LONDON The memristor, a two-terminal, non-volatile memory technology in development by Hewlett-Packard since 2008, won't be ready for commercialization until the end of 2013, according to Stan Williams, and HP Senior Fellow and director of its Cognitive Systems Laboratory.
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Williams previously said HP and Hynix, now SK Hynix, planned to launch a resistive memory as a replacement for flash memory in the summer of 2013. That estimate came during an International Electronics Forum in October 2011, when HP indicated that an early application could be solid state drives. The decision to delay was include a roundtable discussion posted recently on the Web site of the Kavli Foundation (Oxnard, Calif.).
The panel discussion, entitled "How atomic scale devices are transforming electronics," also included: Michelle Simmons, director of the Australian Center of Excellence for Quantum Computation and Communication Technology, University of New South Wales; and Paul Weiss, Kavli Professor at UCLA and Director of the California NanoSystems Institute.
"In terms of commercialization, we'll have something technologically viable by the end of next year," Williams said, adding that the timing of any launch would be influenced by market demand for such memories.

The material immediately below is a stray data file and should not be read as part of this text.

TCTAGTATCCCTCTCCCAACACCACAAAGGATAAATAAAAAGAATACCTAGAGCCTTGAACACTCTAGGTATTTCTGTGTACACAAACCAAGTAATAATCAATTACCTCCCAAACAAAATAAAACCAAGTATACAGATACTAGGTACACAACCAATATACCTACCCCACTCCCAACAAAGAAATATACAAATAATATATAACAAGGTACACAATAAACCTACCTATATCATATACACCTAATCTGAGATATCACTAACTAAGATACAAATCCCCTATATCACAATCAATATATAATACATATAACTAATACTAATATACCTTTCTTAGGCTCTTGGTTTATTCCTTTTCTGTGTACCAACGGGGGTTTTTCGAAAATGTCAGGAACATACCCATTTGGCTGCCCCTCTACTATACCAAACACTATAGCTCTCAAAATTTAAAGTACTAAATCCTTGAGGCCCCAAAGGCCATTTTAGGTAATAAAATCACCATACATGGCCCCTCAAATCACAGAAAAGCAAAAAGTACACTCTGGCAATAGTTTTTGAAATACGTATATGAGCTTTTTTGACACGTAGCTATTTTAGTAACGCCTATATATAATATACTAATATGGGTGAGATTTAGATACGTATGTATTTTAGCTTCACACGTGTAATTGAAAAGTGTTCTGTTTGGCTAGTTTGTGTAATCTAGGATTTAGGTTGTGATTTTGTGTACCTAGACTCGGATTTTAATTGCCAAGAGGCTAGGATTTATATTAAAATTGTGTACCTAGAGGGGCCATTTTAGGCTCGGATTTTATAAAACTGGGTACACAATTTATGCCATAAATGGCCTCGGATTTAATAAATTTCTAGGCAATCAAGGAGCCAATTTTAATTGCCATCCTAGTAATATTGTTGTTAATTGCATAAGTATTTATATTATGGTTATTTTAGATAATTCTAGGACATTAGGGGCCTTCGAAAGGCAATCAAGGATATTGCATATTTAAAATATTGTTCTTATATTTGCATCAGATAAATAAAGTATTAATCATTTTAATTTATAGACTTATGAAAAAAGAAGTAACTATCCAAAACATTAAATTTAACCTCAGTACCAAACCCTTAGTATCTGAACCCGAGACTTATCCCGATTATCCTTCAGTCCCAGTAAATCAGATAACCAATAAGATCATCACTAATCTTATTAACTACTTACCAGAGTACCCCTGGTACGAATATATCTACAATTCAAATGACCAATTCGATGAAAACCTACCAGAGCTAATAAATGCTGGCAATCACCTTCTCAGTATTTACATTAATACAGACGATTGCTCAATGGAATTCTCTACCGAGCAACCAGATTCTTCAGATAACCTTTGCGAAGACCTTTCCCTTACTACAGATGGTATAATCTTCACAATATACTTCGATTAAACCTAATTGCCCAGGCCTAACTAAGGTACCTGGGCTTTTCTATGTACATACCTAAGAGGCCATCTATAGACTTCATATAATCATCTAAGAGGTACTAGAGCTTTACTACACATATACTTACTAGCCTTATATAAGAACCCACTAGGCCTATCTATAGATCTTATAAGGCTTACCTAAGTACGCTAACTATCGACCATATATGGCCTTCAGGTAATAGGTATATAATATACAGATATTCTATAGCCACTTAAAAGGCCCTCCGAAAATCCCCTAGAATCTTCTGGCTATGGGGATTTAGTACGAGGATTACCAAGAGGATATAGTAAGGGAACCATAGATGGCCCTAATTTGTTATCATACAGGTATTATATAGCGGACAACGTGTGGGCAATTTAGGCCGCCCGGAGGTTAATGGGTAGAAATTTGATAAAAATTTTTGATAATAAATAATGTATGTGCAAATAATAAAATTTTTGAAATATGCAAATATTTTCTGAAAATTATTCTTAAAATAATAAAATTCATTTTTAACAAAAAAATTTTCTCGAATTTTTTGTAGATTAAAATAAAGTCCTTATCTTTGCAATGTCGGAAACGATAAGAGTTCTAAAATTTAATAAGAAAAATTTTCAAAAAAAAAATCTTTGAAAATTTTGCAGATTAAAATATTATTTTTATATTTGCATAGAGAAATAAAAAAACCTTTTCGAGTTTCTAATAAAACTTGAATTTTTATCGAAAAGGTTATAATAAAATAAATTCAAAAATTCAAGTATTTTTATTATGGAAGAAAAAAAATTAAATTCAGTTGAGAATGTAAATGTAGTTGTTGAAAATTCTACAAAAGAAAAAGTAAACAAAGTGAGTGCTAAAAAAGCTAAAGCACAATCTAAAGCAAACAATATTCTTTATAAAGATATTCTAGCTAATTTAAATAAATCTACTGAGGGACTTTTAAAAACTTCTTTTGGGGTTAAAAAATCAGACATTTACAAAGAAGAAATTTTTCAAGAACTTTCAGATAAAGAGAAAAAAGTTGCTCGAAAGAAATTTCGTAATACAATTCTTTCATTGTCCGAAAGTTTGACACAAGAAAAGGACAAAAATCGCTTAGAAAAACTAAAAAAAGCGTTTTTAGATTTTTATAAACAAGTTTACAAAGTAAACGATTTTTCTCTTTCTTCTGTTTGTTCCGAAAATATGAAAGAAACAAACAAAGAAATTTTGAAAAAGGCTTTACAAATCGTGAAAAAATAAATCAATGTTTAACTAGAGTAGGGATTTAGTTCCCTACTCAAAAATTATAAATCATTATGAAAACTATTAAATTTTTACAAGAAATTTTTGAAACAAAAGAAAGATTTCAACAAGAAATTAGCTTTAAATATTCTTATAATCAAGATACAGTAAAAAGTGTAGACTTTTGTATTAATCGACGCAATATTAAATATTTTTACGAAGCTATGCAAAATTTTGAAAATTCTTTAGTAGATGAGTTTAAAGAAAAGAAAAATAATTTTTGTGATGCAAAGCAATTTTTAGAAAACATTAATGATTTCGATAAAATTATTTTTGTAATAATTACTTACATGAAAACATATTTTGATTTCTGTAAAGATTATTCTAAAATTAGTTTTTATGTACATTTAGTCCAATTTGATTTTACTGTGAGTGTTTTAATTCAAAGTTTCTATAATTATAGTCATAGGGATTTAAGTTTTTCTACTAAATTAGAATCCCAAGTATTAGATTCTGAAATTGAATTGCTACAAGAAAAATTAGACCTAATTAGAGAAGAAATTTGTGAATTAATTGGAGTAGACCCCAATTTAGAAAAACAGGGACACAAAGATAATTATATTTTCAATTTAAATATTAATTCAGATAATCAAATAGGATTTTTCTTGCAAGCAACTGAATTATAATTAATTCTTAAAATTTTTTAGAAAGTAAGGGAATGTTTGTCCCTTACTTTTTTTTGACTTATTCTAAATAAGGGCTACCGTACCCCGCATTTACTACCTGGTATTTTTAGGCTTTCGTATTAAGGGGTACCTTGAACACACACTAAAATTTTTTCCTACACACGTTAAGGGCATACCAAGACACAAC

"Our partner, Hynix, is a major producer of flash memory, and memristors will cannibalize its existing business by replacing some flash memory with a different technology," Williams said. "So the way we time the introduction of memristors turns out to be important. There's a lot more money being spent on understanding and modeling the market than on any of the research."
Williams said memristor research was essentially complete, adding: "If you know what you're doing and there's a lot of intellectual property involved literally any foundry could make memristors tomorrow."
The terminology used for resistive memories has itself become contentious, perhaps for reasons related to patent language (see HP responds to memristor debate). Williams said "memristor" refers to a two-terminal resistive memory. However, other companies and research institutes also are working on two-terminal memories, often of multilayered metal-oxide composition, referring to the devices as RRAM or ReRAM, for resistive random access memory.
Related links and articles:
How atomic scale devices are transphorming electronics
The Kavli Foundation
HP responds to memristor debate
Memristor 'brouhaha' bubbles under
HP, Hynix plan to launch memristor in 2013